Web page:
This afternoon the world got its first look at the Tesla Cybertruck and as expected the reactions were divided. After watching the live stream of the event, then following the reactions online across multiple platforms, it’s time to break down and reflect on what the hell happened today.
Before we get into the details of Tesla’s worst launch in some time, it’s important to point out that I love the company, enough to buy a Model 3, so this isn’t Tesla bashing for the sake of it, just an opportunity to look at what was announced and reflect on how it could be better.
Going into the event, Musk’s cautionary tweets regarding the design, made me nervous for them. This was likely to divide people and while the positive side of that divisions could create life-long fans, the negative side means you’re missing out on sales.
We continue to hear that the Model 3, then the Model Y, then FSD are all so absolutely critical to the future of the company, so why then would you create a design of your newest vehicle that was so radical that it means a large slab of people will never buy it?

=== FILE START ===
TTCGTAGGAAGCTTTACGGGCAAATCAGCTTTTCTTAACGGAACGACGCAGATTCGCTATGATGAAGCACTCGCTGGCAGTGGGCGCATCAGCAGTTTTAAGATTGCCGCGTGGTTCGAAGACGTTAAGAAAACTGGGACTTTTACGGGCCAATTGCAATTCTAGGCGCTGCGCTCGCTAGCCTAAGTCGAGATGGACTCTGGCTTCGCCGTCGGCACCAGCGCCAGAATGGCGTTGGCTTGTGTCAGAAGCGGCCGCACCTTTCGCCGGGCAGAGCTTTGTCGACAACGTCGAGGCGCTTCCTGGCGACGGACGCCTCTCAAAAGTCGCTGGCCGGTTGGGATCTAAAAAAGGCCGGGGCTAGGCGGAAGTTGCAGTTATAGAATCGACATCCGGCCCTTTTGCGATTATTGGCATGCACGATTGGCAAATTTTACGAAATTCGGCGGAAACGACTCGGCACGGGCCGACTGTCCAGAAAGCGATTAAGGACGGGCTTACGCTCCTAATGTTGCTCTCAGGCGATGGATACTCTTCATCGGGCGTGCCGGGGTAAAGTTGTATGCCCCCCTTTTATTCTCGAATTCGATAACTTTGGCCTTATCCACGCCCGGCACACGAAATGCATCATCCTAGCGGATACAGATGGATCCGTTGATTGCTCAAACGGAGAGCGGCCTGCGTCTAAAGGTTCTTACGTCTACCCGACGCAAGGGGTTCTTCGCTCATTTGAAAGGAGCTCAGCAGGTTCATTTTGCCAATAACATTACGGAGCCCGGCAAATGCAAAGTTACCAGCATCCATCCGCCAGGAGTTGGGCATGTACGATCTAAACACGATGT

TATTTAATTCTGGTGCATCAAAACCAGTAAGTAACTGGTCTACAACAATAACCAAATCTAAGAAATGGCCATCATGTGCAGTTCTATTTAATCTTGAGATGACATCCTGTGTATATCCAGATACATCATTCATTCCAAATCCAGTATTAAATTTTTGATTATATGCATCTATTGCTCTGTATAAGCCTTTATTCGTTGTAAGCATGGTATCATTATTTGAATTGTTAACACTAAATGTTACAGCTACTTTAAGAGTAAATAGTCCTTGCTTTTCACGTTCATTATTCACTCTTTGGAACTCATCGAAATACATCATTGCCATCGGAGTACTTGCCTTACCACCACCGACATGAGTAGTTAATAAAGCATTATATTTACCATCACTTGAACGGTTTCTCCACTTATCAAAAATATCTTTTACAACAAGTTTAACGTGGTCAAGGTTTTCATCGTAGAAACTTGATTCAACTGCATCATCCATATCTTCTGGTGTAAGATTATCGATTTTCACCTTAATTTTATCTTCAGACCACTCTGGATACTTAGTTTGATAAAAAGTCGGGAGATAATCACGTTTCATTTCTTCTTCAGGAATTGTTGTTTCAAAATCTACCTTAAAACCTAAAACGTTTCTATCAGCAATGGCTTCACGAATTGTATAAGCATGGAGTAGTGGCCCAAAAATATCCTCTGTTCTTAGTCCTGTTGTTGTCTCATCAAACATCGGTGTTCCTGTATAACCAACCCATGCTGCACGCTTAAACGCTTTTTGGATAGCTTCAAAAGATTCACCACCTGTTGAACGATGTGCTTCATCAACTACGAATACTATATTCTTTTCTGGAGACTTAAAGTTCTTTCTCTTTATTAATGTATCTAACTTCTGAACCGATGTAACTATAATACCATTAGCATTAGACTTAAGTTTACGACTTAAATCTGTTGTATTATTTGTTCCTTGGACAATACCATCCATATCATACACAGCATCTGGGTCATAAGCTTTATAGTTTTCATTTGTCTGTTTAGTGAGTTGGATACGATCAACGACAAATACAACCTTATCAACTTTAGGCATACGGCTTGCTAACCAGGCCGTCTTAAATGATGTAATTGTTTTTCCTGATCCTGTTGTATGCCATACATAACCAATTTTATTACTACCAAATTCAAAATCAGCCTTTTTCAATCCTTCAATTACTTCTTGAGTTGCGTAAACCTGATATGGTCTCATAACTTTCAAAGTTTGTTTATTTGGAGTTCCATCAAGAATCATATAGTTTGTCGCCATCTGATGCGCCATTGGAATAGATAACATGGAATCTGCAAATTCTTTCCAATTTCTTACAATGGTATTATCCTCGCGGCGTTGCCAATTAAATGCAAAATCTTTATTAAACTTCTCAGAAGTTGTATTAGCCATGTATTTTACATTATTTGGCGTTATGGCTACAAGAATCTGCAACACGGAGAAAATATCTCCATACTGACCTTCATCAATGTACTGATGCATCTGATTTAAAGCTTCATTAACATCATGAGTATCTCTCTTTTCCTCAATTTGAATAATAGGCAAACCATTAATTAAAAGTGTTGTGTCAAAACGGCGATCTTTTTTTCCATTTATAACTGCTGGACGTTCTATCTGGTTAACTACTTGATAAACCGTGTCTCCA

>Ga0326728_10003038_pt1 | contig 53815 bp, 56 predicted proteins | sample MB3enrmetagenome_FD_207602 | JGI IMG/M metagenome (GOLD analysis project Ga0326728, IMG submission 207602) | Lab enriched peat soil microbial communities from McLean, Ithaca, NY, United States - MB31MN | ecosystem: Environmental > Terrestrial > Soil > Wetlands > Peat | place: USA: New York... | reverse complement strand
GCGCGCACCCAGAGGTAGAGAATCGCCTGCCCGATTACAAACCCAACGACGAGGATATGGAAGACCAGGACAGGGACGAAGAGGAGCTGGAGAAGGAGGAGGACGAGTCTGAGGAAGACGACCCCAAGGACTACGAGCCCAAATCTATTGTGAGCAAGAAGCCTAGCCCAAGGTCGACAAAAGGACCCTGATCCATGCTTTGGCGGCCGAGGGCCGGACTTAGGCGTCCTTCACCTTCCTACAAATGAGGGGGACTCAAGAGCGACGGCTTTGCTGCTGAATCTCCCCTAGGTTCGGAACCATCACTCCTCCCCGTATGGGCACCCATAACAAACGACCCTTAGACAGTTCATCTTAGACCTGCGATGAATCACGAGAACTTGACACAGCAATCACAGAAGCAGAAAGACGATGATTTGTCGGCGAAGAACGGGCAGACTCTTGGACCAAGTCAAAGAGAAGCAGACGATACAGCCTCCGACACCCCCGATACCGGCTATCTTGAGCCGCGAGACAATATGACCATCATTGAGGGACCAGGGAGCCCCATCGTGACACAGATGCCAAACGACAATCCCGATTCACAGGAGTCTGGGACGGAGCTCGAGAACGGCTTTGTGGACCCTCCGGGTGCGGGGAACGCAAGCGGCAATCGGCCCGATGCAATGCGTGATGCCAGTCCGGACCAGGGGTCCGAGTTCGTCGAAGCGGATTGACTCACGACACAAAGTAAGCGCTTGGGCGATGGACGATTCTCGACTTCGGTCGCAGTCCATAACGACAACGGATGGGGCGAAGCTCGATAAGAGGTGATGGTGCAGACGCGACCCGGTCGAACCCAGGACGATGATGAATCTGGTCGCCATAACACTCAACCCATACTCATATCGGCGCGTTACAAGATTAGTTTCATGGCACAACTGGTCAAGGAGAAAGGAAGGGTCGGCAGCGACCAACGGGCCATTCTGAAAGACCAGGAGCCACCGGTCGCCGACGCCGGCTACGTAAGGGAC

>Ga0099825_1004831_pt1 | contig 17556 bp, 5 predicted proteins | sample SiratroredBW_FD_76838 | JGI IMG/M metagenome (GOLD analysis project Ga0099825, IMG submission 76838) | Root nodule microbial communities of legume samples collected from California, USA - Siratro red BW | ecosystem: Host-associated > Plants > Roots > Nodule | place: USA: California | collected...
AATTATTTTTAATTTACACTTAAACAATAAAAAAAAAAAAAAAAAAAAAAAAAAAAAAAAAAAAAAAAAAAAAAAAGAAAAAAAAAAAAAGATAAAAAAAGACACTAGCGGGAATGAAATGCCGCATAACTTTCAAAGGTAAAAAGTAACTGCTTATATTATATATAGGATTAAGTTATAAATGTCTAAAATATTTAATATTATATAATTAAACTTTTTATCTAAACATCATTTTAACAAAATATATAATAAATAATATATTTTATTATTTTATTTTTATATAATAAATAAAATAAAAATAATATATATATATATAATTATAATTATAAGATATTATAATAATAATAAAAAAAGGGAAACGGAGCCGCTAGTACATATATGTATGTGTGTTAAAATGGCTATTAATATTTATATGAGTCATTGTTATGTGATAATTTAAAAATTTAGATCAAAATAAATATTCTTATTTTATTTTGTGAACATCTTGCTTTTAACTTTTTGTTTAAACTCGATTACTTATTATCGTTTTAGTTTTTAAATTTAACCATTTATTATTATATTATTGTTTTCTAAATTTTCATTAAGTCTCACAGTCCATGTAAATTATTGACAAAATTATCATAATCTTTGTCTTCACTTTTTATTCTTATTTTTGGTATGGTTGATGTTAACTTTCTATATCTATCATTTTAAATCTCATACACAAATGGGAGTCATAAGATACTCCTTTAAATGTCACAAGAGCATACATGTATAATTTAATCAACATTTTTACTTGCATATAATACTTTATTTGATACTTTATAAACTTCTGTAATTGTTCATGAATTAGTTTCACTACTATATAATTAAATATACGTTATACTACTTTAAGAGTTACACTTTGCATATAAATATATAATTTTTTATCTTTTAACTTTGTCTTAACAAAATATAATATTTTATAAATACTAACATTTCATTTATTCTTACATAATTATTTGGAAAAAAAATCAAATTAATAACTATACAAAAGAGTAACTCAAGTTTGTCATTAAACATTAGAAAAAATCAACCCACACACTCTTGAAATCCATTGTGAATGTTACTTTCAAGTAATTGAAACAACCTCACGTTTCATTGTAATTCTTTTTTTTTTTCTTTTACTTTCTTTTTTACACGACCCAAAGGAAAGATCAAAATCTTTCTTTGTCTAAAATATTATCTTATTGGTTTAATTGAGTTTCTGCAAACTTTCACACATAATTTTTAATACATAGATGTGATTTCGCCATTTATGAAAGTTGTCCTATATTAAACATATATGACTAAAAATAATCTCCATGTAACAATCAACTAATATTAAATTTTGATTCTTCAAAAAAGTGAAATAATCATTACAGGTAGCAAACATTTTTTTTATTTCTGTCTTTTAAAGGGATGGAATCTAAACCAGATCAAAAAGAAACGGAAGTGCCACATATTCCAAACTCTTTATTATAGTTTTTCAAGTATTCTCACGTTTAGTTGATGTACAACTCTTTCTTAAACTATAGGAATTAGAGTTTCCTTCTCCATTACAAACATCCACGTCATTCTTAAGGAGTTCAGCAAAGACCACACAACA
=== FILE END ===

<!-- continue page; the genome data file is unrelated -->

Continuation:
The Cybertruck is the latest creation from genius designer Franz von Holzhausen, while Franz was at the event today, it seemed this truck was far more of a passion project from Musk’s childhood after watching Blade Runner in 1982, than anything Franz would be proud of.
When the Cybertruck was revealed I honestly thought it was a joke. I don’t care that Tesla doesn’t want to restrict themselves to things that ‘look Tesla’ and would fit with the brand, but I did think Tesla stood for smart, sexy, efficient and powerful, but apparently it also stands for just plain weird as well.
The aspect that grinds me the most is the acute angle at which the side profile. It just doesn’t look good to me. It is like what I imagine a futuristic vehicle from the 1980s would look, not a futuristic vehicle from 2020 with a design that should stand up for the next 10-20 years.
Given the angles, rear headroom would almost certainly be compromised for the rear passengers, especially given their elevated seating positions, thanks to the batteries in the floor of the Cybertruck.
There are angled wheel arches for the first time on a Tesla, for no particular reason and there was no mention of windscreen wipers on that massive front windscreen.
The wheels have some crazy new 7-spoke design that looks straight out of the military, rather than an elegant Silicon Valley design solution to optimising aerodynamics and range.